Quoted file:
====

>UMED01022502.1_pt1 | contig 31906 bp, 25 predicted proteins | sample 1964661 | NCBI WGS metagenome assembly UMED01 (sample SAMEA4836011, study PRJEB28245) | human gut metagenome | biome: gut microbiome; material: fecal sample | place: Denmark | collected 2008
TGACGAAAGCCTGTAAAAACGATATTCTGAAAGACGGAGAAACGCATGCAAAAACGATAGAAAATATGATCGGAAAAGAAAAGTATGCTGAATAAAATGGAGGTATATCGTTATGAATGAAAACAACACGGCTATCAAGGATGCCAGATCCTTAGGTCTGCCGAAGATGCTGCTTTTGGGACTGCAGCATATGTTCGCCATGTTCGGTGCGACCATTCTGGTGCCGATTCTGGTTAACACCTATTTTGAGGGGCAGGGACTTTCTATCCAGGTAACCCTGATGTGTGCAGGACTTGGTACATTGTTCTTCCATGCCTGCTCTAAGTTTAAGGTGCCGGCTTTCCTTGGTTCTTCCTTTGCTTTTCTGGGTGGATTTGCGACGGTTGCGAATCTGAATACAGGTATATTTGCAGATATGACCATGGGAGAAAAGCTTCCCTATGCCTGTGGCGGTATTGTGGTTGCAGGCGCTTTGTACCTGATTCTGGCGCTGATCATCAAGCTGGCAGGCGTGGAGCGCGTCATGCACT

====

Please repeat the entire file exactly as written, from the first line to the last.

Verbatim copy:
>UMED01022502.1_pt1 | contig 31906 bp, 25 predicted proteins | sample 1964661 | NCBI WGS metagenome assembly UMED01 (sample SAMEA4836011, study PRJEB28245) | human gut metagenome | biome: gut microbiome; material: fecal sample | place: Denmark | collected 2008
TGACGAAAGCCTGTAAAAACGATATTCTGAAAGACGGAGAAACGCATGCAAAAACGATAGAAAATATGATCGGAAAAGAAAAGTATGCTGAATAAAATGGAGGTATATCGTTATGAATGAAAACAACACGGCTATCAAGGATGCCAGATCCTTAGGTCTGCCGAAGATGCTGCTTTTGGGACTGCAGCATATGTTCGCCATGTTCGGTGCGACCATTCTGGTGCCGATTCTGGTTAACACCTATTTTGAGGGGCAGGGACTTTCTATCCAGGTAACCCTGATGTGTGCAGGACTTGGTACATTGTTCTTCCATGCCTGCTCTAAGTTTAAGGTGCCGGCTTTCCTTGGTTCTTCCTTTGCTTTTCTGGGTGGATTTGCGACGGTTGCGAATCTGAATACAGGTATATTTGCAGATATGACCATGGGAGAAAAGCTTCCCTATGCCTGTGGCGGTATTGTGGTTGCAGGCGCTTTGTACCTGATTCTGGCGCTGATCATCAAGCTGGCAGGCGTGGAGCGCGTCATGCACT